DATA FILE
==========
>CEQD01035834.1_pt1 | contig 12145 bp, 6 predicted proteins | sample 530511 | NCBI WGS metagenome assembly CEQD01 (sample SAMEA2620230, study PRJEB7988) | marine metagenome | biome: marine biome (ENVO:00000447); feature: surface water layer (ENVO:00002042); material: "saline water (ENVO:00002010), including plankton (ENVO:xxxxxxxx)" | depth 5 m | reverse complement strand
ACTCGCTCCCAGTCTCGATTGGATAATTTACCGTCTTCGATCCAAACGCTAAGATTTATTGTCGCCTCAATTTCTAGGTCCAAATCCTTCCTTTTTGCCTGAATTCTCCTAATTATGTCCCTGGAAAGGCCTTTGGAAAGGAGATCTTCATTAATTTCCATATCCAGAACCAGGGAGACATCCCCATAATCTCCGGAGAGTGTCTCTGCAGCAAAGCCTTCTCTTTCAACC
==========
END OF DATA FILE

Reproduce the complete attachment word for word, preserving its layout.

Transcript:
>CEQD01035834.1_pt1 | contig 12145 bp, 6 predicted proteins | sample 530511 | NCBI WGS metagenome assembly CEQD01 (sample SAMEA2620230, study PRJEB7988) | marine metagenome | biome: marine biome (ENVO:00000447); feature: surface water layer (ENVO:00002042); material: "saline water (ENVO:00002010), including plankton (ENVO:xxxxxxxx)" | depth 5 m | reverse complement strand
ACTCGCTCCCAGTCTCGATTGGATAATTTACCGTCTTCGATCCAAACGCTAAGATTTATTGTCGCCTCAATTTCTAGGTCCAAATCCTTCCTTTTTGCCTGAATTCTCCTAATTATGTCCCTGGAAAGGCCTTTGGAAAGGAGATCTTCATTAATTTCCATATCCAGAACCAGGGAGACATCCCCATAATCTCCGGAGAGTGTCTCTGCAGCAAAGCCTTCTCTTTCAACC